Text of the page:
Editor's Comment: Welcome to your medical system, where teaching hospital doctors receive millions of dollars to deliver speeches written by drug companies. The bottom line for the US medical industry? Just like everything else in American culture, it's about making money off other people, not health.
As medical schools wrestle with how to keep drug companies from corrupting their faculties, Stanford University is often lauded for its tough stance.
The school was one of the first to stop sales representatives from roaming its halls in 2006 . It cut off the flow of free lunches and trinkets emblazoned with drug names. And last year, in a blow to its physicians' wallets, Stanford banned them from giving paid promotional talks for pharmaceutical companies.
One thing it didn't do was make sure its faculty followed that rule.
A ProPublica investigation found that more than a dozen of the school's doctors were paid speakers in apparent violation of its policy--two of them earning six figures since last year.
Dr. Philip Pizzo, the dean of Stanford's medical school, sent an e-mail  to all medical school staff last week calling the conduct "unacceptable." Some doctors' excuses, he wrote, were "difficult if not impossible to reconcile with our policy."
He was not the only school official caught off-guard.
Faculty at a half-dozen other institutions--including division chiefs--also lectured for drug firms in the last two years, ProPublica found, despite restrictions on such behavior. The University of Pennsylvania, the University of Pittsburgh and the University of Colorado Denver, among others, have launched reviews.
Conflict-of-interest policies have become increasingly important as academic medical centers worry that promotional talks undermine the credibility of not only the physicians giving them, but also of the institutions they represent.
Yet when it comes to enforcing the policies, universities have allowed permissive interpretations and relied on the honor system. ProPublica's review shows that approach isn't working: Many physicians are in apparent violation, and ignorance or confusion about the rules is widespread.
As a result, some faculty physicians stay on the industry lecture circuit, where they can net tens of thousands in additional income.
Critics of the practice say delivering talks for drug companies is incompatible with teaching future generations of physicians. That's because drug firms typically pick the topic of the lecture, train the speakers and require them to use company-provided presentation slides.
"You're giving someone else's messages, someone else's talk, someone else's judgments," said Dr. Bernard Lo, a medical professor at University of California, San Francisco who chaired a national panel  examining conflicts of interest in medicine. "We don't allow our students to use someone else's work."
Reporters compared the names of faculty members at a dozen medical schools and teaching hospitals with ProPublica's Dollars for Docs  database of payments publicly reported by seven drug companies. Lists of the physicians whose names matched were provided to the universities and hospitals for verification and comment.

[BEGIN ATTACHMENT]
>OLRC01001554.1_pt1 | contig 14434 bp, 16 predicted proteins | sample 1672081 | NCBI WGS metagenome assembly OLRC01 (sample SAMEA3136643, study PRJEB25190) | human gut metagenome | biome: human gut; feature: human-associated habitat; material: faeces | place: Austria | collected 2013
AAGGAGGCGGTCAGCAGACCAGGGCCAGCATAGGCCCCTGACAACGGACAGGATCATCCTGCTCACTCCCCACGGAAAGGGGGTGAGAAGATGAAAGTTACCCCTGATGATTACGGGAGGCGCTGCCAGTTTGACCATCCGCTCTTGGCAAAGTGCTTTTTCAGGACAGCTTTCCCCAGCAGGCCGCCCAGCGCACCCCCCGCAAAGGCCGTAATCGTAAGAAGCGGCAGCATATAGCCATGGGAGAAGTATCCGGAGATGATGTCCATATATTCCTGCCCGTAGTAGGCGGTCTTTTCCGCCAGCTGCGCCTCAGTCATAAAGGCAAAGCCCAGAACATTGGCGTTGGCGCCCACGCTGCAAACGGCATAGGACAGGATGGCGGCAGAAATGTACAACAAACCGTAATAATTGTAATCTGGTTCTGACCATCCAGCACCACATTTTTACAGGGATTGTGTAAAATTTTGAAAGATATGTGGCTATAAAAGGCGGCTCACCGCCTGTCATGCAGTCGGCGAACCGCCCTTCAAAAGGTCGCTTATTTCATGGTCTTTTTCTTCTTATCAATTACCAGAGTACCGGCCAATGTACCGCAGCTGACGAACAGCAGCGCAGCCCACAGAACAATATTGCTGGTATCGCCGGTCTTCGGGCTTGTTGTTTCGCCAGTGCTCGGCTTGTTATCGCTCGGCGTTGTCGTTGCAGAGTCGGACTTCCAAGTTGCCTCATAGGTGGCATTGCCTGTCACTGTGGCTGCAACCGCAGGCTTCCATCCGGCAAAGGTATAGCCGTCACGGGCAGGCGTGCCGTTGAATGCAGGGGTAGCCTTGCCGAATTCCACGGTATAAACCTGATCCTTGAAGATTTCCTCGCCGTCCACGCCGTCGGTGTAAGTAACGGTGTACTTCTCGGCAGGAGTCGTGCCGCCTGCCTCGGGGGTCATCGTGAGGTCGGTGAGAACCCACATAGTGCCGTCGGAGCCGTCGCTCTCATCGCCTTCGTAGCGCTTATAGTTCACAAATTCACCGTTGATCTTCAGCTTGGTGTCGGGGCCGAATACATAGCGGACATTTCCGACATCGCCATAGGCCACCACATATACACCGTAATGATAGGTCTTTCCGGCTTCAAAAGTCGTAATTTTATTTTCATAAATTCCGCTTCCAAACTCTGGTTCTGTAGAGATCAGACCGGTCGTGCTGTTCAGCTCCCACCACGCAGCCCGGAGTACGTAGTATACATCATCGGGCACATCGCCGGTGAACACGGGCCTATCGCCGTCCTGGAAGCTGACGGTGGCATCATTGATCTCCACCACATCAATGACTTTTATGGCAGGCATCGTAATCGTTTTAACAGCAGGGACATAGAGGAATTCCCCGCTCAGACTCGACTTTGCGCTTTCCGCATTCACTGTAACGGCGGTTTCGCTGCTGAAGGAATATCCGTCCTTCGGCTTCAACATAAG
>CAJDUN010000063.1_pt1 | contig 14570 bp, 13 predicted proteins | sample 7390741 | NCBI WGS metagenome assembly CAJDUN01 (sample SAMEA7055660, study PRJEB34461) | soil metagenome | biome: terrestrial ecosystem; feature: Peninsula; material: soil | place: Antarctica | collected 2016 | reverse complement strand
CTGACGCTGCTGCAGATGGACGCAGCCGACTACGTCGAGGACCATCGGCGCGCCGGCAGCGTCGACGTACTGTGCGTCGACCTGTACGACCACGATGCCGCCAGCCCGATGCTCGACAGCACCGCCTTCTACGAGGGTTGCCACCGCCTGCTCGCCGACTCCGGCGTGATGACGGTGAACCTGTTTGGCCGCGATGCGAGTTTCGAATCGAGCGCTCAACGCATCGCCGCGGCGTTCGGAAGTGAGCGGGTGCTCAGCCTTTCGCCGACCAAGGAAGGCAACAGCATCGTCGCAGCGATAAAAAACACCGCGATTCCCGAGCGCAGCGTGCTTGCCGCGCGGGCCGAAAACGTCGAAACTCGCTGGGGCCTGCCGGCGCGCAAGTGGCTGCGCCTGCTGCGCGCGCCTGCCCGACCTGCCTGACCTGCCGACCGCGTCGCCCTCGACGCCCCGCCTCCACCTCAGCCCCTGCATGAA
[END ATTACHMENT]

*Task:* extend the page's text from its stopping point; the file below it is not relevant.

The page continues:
Because the majority of the more than 70 drug companies in the United States don't report such payments, the review provides only a glimpse of possible lapses at schools. As more companies make their speaker fees public, additional faculty will likely show up, several university officials said.
Those who study conflicts of interest in academia say the findings point to a significant problem for teaching hospitals. Schools should not only have a policy-- many do not -- they need to enforce it. Absent that, others will police their staffs for them using drug company payment websites.
"For God's sake, if the media can look at these websites, why can't we?" said David Rothman, president of the Institute on Medicine as a Profession at Columbia University. "Why trust if you can verify?"
Most universities were unwilling to confirm whether individual faculty members flagged by ProPublica had erred, making it difficult to tally all offenders.
At Stanford, officials said some faculty members provided proof that they had not violated the policy because they used their own lecture materials or stopped speaking as soon as it took effect.
But others conceded they were in the wrong.
Among them was Dr. Alan Yeung , vice chairman of Stanford's department of medicine and chief of cardiovascular medicine who earned $53,000  from Eli Lilly & Co. in 2009 and the first half of 2010. In an e-mail, Yeung said he quit speaking for the company this fall.
"I take full responsibility for this error," he said. "Even though I felt that these activities are worthwhile educational endeavors, the perceived monetary conflict may be too great."
Child psychiatrist Hans Steiner  was paid $109,000  by Lilly to deliver talks about a drug for attention deficit hyperactivity disorder. In an e-mail, Steiner said he spoke in "very rural and other impoverished settings which only have limited access to experts like me."
He said he wrongly assumed Stanford's policy didn't apply to him once he became an emeritus professor last year, but now, "I fully intend to comply."
Pizzo, Stanford's dean, said physicians who appear to have violated the policy will be investigated and referred for discipline if necessary. He compared some of their explanations to what a cop might hear after catching a motorist running a late-night stop sign.
"You can give 1,000 reasons: There was nobody around. It's safe. I looked and didn't harm anyone," he said. "The reality is, it's still a stop sign."